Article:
In retrospect, the memorable success of Ghost 8 arose from factors that could be seen as offering two broad contrasts. One was between the magnificence of Ghost 8’s attractions and the extreme constraints that also applied. The other was that escape from the narrow normalities of academe and practice into rural isolation led, not to a detachment from reality, but rather, by contrast, to embracing both more physically tangible realities and larger, even somewhat mythic, ones than students and architects tend to engage with.
As well as the sense of achievement once it was over, the most magnificent aspect of Ghost 8 to now come immediately to mind is the splendour of the setting. The site is a meadow where the land flattens out between a grassy ridge that rolls down to it and a small cliff dropping to the wide, island dotted Lahave estuary to the west. The views of the latter are enhanced by the foreground framing of the Ghost 6 towers, while to the south is a fine view of the Atlantic, its beaches and headlands. Splendid too, if then somewhat crowded by students, are the cabins (ever-present reminders of the quality achieved by the previous Ghost), as too were the meals delivered to them twice a day. Finally there was the climactic concert when a large gathering of locals came to see and celebrate the new structure to music by local musicians, some of international repute.
The people involved were an attraction too, meeting and collaborating with a range of somewhat like-minded apprentice architects, as well as encountering and learning from, in manner like apprenticeship, the more experienced architects and builders guiding the event. Prime among the latter was Mackay-Lyons whose work is a beacon in times when we recognise the challenge of repairing the ravages wrought by modern architecture and planning to a sense of place and the connection to the past. Though abstractly modern, his architecture has deep roots in place and past, in vernacular forms and traditional construction. Besides enhancing a sense of local identity and belonging, a simple directness of form and expressed construction brings its own aesthetic satisfactions beyond those arising from the tactility and warmth of exposed local wood.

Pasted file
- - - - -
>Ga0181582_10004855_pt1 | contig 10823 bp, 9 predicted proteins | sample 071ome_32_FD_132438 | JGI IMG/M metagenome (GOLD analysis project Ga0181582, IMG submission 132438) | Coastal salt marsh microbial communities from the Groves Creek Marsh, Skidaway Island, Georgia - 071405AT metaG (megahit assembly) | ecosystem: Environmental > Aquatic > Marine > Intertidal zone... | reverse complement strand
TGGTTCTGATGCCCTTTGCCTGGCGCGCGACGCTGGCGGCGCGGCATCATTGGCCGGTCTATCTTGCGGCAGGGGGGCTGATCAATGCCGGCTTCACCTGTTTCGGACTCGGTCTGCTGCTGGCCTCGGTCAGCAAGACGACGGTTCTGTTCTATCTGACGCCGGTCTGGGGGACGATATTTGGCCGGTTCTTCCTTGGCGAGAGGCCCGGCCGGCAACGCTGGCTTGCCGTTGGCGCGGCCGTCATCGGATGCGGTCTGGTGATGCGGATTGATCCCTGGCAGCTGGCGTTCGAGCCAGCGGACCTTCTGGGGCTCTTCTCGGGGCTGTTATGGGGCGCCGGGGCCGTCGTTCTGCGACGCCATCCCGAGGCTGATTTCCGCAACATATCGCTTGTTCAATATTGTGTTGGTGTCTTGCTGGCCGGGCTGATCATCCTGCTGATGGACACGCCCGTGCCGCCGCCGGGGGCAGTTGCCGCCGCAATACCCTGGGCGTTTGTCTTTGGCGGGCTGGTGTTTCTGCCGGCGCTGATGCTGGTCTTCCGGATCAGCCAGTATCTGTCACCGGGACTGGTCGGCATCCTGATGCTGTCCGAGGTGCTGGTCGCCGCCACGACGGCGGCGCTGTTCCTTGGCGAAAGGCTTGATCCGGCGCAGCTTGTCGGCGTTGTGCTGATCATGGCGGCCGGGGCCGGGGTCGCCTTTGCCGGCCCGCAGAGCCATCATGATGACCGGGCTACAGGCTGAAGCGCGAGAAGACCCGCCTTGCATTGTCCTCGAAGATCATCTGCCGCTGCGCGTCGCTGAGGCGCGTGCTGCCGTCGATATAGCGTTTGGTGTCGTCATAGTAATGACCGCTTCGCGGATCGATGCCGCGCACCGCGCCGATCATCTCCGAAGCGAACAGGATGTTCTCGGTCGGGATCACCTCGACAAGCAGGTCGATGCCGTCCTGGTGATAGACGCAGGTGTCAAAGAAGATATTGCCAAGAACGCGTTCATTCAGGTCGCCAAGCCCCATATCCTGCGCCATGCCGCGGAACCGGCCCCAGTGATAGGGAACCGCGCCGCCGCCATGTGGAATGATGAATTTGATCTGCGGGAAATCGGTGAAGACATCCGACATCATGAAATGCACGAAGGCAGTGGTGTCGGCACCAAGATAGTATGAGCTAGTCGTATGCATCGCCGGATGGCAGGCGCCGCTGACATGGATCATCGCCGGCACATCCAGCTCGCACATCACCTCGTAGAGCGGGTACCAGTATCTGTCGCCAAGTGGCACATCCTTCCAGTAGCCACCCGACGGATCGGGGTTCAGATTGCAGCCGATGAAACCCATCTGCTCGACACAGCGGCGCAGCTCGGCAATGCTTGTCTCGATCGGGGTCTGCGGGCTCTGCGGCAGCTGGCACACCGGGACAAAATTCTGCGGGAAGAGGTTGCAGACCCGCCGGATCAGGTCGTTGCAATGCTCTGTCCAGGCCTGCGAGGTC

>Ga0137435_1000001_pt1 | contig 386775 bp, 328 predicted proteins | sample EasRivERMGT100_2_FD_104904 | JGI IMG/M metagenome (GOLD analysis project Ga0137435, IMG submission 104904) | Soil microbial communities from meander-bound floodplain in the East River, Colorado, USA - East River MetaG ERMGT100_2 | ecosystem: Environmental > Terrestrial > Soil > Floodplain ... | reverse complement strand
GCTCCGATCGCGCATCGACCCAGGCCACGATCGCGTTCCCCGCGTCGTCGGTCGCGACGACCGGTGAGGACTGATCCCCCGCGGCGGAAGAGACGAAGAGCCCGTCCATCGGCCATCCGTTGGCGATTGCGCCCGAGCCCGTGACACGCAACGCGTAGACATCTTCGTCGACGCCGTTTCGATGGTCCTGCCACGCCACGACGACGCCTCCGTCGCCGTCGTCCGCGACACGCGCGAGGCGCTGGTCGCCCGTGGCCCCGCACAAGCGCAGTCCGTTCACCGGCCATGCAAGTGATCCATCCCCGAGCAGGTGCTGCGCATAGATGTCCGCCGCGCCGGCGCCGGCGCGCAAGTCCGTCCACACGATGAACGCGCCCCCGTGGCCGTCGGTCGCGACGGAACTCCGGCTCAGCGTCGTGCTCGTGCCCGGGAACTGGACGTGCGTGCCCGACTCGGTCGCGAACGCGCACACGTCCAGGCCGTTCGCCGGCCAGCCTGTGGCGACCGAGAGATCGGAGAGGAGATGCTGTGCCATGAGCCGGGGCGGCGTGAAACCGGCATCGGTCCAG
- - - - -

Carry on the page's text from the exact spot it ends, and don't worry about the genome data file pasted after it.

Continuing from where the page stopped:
Gathering on a remote rural site to collaborate in building at great speed in a low-tech fashion with local materials was undoubtedly a respite from the norms of academe and practice. It was the antithesis of both, literary-derived theory ungrounded in the quite different complexities of architecture, and the ‘paper projects’ of solo students (aspirant lone geniuses) in which, especially since the advent of digital technologies, seemingly anything is possible in terms of form and construction. It was also very different from the slow rhythms of practice where designs are developed and executed in a disengaged fashion on computer and telephone, and gaining all permissions can drag on dishearteningly. Many participants said the real appeal of Ghost was as an intense immersion in what they find lacking in their education and early years in practice.
Escaping these norms was to engage a more immediate, very physical reality, the whole experience intensified by the already-mentioned constraints of time, budget, technology and tools. These constraints tend to be little discussed in architectural education, but in practice are crucial determinants of design that should be considered in any critical appraisal. Other ever-present realities, especially because of living on site, were the landscape and climate, the former constantly changing in mood with the latter, which in turn affected every experience of the participants. (Again, architecture must anticipate and respond to these changing moods as well as the weathering and patination they bring.) Ghost is a very physical learning experience, involving cold wind and rain or blazing sun, tramping in mud or clambering up scaffolding, hoisting materials or wielding and guiding tools. Participants gain more than intellectual knowledge about construction but acquire that all-important feel for its materials and processes, as well as an understanding of the need to always consider the sequencing and safety of the latter.
From everything described above, it should be clear that insight into detailing is only one of many lessons offered by the Ghost experience. Others included acquiring the all-important ‘feel’ for materials and construction, as well as for the relationship between architecture, landscape and climate. Two potential lessons, however, seem particularly timely. As buildings, and the many technical means of realising them that are now drawn on during both design and construction, get ever more complex, so architects must work ever closer with consultants and contractors in eliciting and integrating their inputs.. Being a good collaborator and team player, even while leader of the team, is an essential skill. And as digital technology makes any form equally easy to draw and construct, so we need to rethink what architectural forms are appropriate and can agglomerate into larger harmonious whole. Neither biomorphic blobs nor slick minimalist boxes, for instance, can create satisfactory streets and urban tissue. Perhaps the virtues of composition and of creating variants on a few recognisable types might need broader reassessment. Yet probably for its participants, the greatest legacy of the Ghost experience is a feeling of empowerment: a familiarity with and loss of fear about construction and construction sites; and a realisation that even the most extreme constraints are no impediment to fine architecture.